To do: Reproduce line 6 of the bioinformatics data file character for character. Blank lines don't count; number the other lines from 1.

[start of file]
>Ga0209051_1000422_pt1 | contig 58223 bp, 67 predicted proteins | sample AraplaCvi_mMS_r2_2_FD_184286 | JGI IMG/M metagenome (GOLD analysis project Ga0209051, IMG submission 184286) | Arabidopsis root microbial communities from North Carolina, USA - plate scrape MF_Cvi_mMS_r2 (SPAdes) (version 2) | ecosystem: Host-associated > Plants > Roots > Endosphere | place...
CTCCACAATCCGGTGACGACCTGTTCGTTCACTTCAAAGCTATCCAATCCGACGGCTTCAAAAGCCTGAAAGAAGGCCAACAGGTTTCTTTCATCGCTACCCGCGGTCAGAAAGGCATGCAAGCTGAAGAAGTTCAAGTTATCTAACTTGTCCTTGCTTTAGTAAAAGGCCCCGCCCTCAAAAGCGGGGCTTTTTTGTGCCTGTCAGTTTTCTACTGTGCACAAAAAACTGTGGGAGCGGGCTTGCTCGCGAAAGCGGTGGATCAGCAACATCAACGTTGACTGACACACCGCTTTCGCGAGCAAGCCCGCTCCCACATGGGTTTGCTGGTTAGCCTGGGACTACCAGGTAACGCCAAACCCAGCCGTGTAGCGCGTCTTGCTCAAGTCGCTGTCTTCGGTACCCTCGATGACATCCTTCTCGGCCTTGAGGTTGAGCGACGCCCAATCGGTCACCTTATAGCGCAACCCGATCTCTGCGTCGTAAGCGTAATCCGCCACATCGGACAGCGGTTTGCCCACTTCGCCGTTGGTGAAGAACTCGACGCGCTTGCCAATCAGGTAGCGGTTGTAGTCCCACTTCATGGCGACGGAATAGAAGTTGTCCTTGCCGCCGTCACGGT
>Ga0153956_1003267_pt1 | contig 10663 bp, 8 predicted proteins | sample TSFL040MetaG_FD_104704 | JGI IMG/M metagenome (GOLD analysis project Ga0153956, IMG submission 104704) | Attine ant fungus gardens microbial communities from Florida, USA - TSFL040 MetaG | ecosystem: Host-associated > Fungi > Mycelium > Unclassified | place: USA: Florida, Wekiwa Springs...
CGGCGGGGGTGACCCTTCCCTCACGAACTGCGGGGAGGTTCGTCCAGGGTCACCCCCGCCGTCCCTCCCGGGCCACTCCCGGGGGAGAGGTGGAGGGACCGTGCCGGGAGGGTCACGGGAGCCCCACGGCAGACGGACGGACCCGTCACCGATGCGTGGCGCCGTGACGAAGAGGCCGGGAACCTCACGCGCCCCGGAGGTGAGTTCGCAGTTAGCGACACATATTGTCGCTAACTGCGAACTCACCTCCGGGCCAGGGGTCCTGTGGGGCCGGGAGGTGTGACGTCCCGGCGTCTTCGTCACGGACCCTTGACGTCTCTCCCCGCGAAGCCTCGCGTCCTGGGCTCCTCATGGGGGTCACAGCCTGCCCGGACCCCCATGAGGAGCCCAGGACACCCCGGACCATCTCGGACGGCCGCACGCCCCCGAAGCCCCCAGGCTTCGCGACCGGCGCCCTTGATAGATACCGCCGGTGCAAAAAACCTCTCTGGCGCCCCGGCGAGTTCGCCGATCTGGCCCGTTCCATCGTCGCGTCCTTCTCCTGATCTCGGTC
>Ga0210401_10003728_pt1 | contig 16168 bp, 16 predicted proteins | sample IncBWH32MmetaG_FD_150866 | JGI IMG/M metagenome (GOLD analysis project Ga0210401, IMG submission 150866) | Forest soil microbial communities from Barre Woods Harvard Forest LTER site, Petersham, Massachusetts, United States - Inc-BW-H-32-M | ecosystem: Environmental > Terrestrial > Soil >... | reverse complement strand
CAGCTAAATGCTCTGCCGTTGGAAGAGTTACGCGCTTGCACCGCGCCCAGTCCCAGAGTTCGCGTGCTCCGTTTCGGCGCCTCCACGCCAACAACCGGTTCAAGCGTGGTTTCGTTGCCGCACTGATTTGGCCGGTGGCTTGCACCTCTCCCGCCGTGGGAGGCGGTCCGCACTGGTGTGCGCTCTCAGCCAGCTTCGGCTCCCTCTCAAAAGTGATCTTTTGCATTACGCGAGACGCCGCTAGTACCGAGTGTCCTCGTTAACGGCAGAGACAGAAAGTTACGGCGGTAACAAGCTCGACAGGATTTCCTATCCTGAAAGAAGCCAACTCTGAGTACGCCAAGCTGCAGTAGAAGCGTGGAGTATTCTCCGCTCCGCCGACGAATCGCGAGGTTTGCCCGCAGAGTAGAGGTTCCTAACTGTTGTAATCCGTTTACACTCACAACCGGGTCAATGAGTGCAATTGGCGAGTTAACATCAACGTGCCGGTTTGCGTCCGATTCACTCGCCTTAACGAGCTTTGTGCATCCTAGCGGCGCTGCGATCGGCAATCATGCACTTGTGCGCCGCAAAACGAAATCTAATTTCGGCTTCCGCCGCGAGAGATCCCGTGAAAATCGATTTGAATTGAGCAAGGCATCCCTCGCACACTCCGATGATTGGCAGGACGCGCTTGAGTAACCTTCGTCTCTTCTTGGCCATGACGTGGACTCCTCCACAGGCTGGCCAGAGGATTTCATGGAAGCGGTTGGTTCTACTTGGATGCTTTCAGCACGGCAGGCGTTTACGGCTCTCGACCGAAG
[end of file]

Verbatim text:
CAGCTAAATGCTCTGCCGTTGGAAGAGTTACGCGCTTGCACCGCGCCCAGTCCCAGAGTTCGCGTGCTCCGTTTCGGCGCCTCCACGCCAACAACCGGTTCAAGCGTGGTTTCGTTGCCGCACTGATTTGGCCGGTGGCTTGCACCTCTCCCGCCGTGGGAGGCGGTCCGCACTGGTGTGCGCTCTCAGCCAGCTTCGGCTCCCTCTCAAAAGTGATCTTTTGCATTACGCGAGACGCCGCTAGTACCGAGTGTCCTCGTTAACGGCAGAGACAGAAAGTTACGGCGGTAACAAGCTCGACAGGATTTCCTATCCTGAAAGAAGCCAACTCTGAGTACGCCAAGCTGCAGTAGAAGCGTGGAGTATTCTCCGCTCCGCCGACGAATCGCGAGGTTTGCCCGCAGAGTAGAGGTTCCTAACTGTTGTAATCCGTTTACACTCACAACCGGGTCAATGAGTGCAATTGGCGAGTTAACATCAACGTGCCGGTTTGCGTCCGATTCACTCGCCTTAACGAGCTTTGTGCATCCTAGCGGCGCTGCGATCGGCAATCATGCACTTGTGCGCCGCAAAACGAAATCTAATTTCGGCTTCCGCCGCGAGAGATCCCGTGAAAATCGATTTGAATTGAGCAAGGCATCCCTCGCACACTCCGATGATTGGCAGGACGCGCTTGAGTAACCTTCGTCTCTTCTTGGCCATGACGTGGACTCCTCCACAGGCTGGCCAGAGGATTTCATGGAAGCGGTTGGTTCTACTTGGATGCTTTCAGCACGGCAGGCGTTTACGGCTCTCGACCGAAG